A note on the pictures: Ladybird was a Penguin imprint, putting out 56-page board books, inexpensive but lavishly illustrated – as you see – and with a delicious powdery finish to the paper. They were in their heyday in the sixties and British people my age are likely at least to have known them, probably owned some, or – like me – still own them all. I don’t give books up easily and I never have! These were snapped with my phone.
BIO: National-bestselling and multi-award-winning author, Catriona McPherson (she/her), was born in Scotland and lived there until immigrating to the US in 2010, where she lives on Patwin ancestral lands.
She writes historical detective stories set in the old country in the 1930s, featuring gently-born lady sleuth, Dandy Gilver. After eight years in the new country, she kicked off the comic Last Ditch Motel series, which takes a wry but affectionate look at California life from the POV of a displaced Scot (where do we get our ideas, eh?). She also writes a strand of contemporary psychological thrillers. The latest of these is A GINGERBREAD HOUSE, which Kirkus called “a disturbing tale of madness and fortitude”.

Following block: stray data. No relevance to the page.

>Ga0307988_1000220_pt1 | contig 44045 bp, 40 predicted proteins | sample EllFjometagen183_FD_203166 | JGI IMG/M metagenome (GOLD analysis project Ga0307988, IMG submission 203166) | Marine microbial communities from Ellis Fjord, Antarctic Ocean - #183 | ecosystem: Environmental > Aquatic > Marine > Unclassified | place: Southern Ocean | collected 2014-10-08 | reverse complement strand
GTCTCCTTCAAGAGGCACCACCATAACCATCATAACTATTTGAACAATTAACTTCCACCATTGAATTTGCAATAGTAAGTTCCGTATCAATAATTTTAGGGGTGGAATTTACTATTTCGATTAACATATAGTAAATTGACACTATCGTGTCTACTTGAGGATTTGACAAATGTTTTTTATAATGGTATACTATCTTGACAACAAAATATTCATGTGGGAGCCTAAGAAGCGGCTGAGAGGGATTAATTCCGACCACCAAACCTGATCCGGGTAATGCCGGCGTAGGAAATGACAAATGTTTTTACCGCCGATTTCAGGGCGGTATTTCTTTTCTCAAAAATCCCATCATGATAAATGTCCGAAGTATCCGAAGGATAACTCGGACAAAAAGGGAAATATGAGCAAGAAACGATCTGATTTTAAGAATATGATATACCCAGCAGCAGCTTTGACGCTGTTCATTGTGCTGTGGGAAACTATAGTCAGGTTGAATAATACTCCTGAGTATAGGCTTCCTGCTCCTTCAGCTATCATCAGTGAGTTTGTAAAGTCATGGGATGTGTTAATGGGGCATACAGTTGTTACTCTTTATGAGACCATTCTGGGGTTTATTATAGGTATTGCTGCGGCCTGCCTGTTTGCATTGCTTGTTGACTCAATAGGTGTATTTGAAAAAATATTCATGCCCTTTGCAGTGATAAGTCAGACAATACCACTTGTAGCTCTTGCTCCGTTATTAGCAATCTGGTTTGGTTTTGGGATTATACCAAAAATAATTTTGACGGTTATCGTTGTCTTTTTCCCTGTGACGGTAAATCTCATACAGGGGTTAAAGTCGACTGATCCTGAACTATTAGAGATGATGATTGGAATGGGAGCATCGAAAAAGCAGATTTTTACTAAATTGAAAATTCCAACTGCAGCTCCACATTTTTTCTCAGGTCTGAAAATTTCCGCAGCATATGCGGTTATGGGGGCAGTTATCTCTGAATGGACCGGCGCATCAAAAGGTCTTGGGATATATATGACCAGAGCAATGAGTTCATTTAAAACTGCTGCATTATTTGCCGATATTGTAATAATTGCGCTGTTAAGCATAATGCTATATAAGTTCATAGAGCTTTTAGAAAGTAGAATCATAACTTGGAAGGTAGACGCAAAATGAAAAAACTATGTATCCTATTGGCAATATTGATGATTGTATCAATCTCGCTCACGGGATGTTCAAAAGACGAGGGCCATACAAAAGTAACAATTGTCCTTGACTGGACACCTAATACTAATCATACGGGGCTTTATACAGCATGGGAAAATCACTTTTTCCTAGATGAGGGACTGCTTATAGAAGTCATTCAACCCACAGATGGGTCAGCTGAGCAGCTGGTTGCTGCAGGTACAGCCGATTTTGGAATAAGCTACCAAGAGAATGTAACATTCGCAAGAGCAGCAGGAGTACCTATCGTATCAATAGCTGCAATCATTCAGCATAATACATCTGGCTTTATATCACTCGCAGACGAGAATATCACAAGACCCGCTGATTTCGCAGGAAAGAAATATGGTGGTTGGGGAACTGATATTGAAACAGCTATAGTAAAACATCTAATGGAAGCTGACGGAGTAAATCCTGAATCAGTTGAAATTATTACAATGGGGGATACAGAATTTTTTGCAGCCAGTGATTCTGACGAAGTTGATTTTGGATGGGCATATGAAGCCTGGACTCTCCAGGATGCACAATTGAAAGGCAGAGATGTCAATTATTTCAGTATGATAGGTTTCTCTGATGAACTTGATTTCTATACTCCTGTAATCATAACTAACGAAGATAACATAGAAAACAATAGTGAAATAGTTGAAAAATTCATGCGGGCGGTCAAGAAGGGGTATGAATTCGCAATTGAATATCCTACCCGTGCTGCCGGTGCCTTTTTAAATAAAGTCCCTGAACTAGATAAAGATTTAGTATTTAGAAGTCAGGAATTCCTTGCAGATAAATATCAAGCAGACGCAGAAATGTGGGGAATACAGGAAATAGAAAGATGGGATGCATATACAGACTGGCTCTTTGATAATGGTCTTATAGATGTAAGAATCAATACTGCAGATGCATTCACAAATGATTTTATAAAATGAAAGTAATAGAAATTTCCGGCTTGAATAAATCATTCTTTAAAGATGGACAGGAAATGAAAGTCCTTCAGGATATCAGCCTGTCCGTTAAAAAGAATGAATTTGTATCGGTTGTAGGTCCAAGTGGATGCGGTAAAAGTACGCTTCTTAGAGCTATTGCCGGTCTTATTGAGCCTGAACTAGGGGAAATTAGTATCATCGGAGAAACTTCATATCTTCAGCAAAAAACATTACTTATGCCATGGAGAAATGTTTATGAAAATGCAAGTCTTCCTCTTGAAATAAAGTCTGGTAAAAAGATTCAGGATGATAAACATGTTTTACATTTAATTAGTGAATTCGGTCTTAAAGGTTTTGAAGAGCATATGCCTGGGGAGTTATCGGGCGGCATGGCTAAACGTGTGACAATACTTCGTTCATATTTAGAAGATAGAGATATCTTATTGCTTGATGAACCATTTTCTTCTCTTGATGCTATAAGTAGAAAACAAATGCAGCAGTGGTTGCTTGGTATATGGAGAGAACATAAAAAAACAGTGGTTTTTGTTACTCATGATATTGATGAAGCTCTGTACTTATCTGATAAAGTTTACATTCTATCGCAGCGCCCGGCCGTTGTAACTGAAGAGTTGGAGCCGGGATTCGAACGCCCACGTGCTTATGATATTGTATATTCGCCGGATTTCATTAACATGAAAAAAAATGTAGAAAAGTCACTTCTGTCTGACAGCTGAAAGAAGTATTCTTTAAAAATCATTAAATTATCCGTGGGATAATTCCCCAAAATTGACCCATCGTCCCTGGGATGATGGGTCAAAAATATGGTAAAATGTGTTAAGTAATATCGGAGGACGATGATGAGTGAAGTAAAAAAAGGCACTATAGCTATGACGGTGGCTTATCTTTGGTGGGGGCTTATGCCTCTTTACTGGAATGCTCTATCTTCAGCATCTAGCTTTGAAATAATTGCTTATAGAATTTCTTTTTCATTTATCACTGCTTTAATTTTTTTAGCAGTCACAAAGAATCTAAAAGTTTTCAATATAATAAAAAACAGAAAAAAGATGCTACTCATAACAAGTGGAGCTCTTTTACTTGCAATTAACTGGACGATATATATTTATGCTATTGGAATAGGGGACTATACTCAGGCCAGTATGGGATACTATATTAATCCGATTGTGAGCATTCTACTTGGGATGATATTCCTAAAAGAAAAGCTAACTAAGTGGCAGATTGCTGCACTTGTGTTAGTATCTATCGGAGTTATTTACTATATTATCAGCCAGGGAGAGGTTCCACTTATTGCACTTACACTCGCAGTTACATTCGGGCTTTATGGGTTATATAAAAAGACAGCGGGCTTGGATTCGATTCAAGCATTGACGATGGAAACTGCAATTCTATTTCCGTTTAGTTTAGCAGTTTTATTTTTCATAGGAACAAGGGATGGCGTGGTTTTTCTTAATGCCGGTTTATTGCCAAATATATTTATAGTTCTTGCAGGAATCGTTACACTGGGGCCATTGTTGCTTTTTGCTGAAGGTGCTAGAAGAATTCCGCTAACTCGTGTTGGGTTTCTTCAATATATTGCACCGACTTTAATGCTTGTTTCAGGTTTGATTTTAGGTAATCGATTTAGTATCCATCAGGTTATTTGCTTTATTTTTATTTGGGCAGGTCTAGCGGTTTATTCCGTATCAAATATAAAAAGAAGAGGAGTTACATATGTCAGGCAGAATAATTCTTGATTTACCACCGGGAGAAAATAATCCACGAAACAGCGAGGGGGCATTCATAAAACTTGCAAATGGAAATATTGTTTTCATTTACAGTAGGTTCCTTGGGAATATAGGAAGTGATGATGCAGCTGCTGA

Catriona is a member of MWA, CWA, Society of Authors, and a proud lifetime member and former national president of Sisters in Crime. www.catrionamcpherson.com
From the Booking Desk:
In case you missed my spoiler-free review of A Gingerbread House, you can find that be following the link on the title.
And here is the official synopsis of the novel:
A Gingerbread House
Meet Ivy Stone. A fifty-four-year-old book-keeper from Aberdeen with a second chance at life now that’s Mother’s gone. She’s determined to overcome her shyness and finally make a friend. Meet Martine MacAllister. A grant-writer from Lockerbie, facing her thirties like she’s faced her whole life – working hard and ignoring the racists. If only she wasn’t quite so alone. Join a club, they say. So she has and she’s hoping. Meet Laura Wade. An entrepreneur from Ayrshire, hitting forty and far from ready for it. She’s got her life mapped out and the prospect of it dazzles her. All she needs is to meet the right man. And soon. Luckily there’s no shortage of help for that these days.
The world is full of women and girls searching for something and ready to follow a trail of breadcrumbs to find it.
Enter Tash Dodd. She’s a worker-bee, a grafter, no way a hero. But, when her unremarkable life explodes and her normal family is revealed for what they truly are, her only choice is to embark on a quest for justice and redemption; a quest that soon becomes a race against time.
In this modern fairytale, set in Scotland’s post-industrial central belt, the secrets inside respectable-looking lives curdle, the poison spreads, and the clock is ticking for all the innocents trapped in the gingerbread house.